|the Prude||the Average expat||the Party animal|
|Beijing||5,970 CNY||10,937 CNY||22,668 CNY|
|Guangzhou||5,621 CNY||10,814 CNY||24,570 CNY|
|Shanghai||6,431 CNY||12,312 CNY||27,450 CNY|
|Shenzhen||5,952 CNY||11,381 CNY||25,241 CNY|
Is it expensive to live in China?
According to the information on Expatistan.com, the cost of living in Shanghai is 5% lower than that of Rome, 6% higher than Madrid, 45% lower than London, 41% lower than New York, 26% lower than Los Angeles, 45% more expensive than Bangkok and 77% more expensive than Hanoi.
Note that the data considers only the costs, not salaries. Therefore, for example, if you live in New York and earn three times what you could earn in Shanghai, despite the higher prices your quality of life in New York would be higher.
The reasoning also works conversely: it’s useless to decide to live in Hanoi, in Vietnam, just because it’s cheaper if they only pay you a third of what they would pay you in Shanghai.
Salaries in China and minimum wages for foreigners
Salaries have risen much in China in the past years and many foreigners don’t necessarily need to wait for their companies to offer them lucrative expat-contracts. You see, if you possess skills and have experience that Chinese companies see as valuable, you can earn substantial amounts of money.
Besides, along with development and as the local workforce gets more skilled, we see a smaller demand for high-paid expats compared to a decade ago. We also see this trend in Hong Kong where increasingly more foreigners take up local positions.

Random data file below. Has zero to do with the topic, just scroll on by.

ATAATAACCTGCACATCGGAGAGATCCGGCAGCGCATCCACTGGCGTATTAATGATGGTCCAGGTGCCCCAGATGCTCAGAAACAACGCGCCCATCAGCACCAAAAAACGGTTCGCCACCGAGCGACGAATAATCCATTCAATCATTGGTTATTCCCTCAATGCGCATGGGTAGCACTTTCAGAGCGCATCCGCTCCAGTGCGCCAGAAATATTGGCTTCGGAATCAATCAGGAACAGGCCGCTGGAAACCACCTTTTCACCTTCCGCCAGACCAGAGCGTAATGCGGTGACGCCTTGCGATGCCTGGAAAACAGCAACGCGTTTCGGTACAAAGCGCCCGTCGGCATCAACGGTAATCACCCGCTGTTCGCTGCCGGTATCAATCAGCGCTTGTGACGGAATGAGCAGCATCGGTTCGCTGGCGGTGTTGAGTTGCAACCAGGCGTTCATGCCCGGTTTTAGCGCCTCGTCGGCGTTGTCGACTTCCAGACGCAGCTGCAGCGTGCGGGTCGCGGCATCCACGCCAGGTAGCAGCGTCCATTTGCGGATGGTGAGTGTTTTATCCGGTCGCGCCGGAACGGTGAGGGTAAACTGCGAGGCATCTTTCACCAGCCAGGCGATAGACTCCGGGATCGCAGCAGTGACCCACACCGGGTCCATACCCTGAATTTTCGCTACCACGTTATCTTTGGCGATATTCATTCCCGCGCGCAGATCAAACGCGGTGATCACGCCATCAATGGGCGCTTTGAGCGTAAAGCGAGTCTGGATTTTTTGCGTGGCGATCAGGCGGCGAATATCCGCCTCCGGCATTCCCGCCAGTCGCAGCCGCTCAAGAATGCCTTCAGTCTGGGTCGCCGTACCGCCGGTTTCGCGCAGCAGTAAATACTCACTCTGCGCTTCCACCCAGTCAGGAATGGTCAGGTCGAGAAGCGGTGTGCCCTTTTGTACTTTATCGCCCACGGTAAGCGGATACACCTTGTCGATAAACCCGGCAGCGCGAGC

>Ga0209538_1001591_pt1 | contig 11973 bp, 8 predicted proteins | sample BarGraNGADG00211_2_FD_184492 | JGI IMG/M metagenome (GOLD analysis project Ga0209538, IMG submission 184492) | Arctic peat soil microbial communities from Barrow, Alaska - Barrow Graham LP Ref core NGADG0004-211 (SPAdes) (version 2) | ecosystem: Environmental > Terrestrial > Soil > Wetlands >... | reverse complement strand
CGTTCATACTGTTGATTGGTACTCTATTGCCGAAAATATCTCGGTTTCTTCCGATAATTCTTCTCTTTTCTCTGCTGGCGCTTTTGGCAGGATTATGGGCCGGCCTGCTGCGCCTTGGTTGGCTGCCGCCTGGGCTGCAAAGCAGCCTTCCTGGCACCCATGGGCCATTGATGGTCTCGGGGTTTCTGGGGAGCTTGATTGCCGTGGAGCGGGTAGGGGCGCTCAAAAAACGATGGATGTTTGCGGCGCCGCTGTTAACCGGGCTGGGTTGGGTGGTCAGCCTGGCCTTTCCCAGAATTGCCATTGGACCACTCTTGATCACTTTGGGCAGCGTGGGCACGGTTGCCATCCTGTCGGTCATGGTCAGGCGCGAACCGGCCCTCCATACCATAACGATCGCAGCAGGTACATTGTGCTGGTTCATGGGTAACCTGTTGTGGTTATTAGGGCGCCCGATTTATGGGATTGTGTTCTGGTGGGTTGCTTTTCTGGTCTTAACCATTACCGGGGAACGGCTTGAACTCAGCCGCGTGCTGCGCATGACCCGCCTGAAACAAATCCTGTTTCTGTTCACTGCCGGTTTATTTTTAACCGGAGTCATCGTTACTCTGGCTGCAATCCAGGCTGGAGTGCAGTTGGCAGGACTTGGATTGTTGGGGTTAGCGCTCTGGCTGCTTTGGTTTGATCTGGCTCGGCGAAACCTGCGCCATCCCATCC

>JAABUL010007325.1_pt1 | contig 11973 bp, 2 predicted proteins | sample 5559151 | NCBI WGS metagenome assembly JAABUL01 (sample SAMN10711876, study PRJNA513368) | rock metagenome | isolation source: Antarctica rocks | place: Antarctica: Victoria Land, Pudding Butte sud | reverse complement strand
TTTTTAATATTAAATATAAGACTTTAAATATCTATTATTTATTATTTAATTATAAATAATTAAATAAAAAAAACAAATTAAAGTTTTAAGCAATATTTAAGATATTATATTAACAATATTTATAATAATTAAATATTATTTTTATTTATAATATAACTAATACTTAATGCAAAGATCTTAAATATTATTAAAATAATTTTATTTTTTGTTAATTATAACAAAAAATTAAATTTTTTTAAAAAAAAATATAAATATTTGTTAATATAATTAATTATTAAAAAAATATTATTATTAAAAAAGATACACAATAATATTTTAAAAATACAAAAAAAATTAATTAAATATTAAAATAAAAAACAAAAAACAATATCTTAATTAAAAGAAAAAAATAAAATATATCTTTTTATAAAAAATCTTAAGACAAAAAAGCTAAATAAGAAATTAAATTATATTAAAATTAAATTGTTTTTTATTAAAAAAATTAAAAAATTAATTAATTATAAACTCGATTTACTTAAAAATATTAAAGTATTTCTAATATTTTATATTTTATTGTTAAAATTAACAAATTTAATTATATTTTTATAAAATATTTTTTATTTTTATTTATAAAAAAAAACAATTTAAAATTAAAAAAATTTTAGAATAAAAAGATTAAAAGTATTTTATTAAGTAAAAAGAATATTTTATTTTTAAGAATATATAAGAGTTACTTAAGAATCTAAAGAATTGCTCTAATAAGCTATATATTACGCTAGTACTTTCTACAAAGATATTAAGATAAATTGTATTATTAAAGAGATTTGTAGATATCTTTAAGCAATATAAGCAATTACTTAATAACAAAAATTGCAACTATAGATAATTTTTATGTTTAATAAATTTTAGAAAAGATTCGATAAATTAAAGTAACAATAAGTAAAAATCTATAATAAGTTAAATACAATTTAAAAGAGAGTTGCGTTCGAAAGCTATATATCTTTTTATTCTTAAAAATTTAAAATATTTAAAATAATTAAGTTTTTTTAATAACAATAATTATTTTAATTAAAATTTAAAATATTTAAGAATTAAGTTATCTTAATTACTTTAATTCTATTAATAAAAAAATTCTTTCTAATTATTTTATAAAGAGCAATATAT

To give you a better understanding of the salary levels in China, let’s review how the salaries differ depending on where you live in China.
Salary differences between Chinese cities
Below I have listed the biggest and most popular cities in China, where most foreigners move to take up local positions. Let’s start and review the salaries in Shanghai.
As of 2017, Shanghai had some of the highest expat-salaries in the world, averaging at around USD 202,200. That was more than twice as much globally and higher than cities like Singapore, Hong Kong, and Tokyo.
Worth mentioning is that rents are significantly high in Shanghai as well and companies reimburse expats for rents most of the time.
Looking at salaries for locals, the click here to fill out the questionnaire and help us to better our estimation of prices in the city of your residence.” rel=”noopener” target=”_blank”>Shanghai government informed that the average monthly wage, after deducting tax and social welfare contributions, was RMB 7,200 (USD 1,047) as of 2018. As you can see, the gaps are significantly big.
Yet, bear in mind that salaries differ much according to professions.
Persons that work in banking, for example, earn around RMB 36,100 (USD 5,157) per month, which is considered high. The lowest salaries start from RMB 20,400 (USD 2,914) and reach up to RMB 66,800 (USD 9,542).
Persons working as clinical pharmacists, on the other hand, earns around RMB 32,166 (USD 4,595) on average per month.
In 2018, Beijing had the highest salaries on average and where we saw a significant gap between persons working in non-private sectors and in private dittos.
According to China Daily, salaries in the non-private sector averaged at RMB 145,766 (USD 20,823), while salaries in the private sector averaged at RMB 76,908 (USD 10,896) yearly.
Expat salaries are similar to those in Shanghai and foreigners can easily earn USD 100,000 – 200,000 while working as expats.
According to Payscale.com, locals earn the following salaries depending on the profession:
- Software Engineer: RMB 228,000
- Human Resources (HR) Manager. RMB 384,000
- Project Manager, (Unspecified Type / General) RMB 234,000
- Marketing Director: RMB 495,000
Shenzhen is a tech-hub where high-earners make 10 times more than the lowest-paid. According to government data, professionals in tech and finance earn the most, while manufacturing jobs and catering are ranked in the bottom.
The median salaries in the top paying sectors were RMB 25,274 (USD 3,610) per month in 2017, an increase from RMB 24,305 (3,472) in 2016.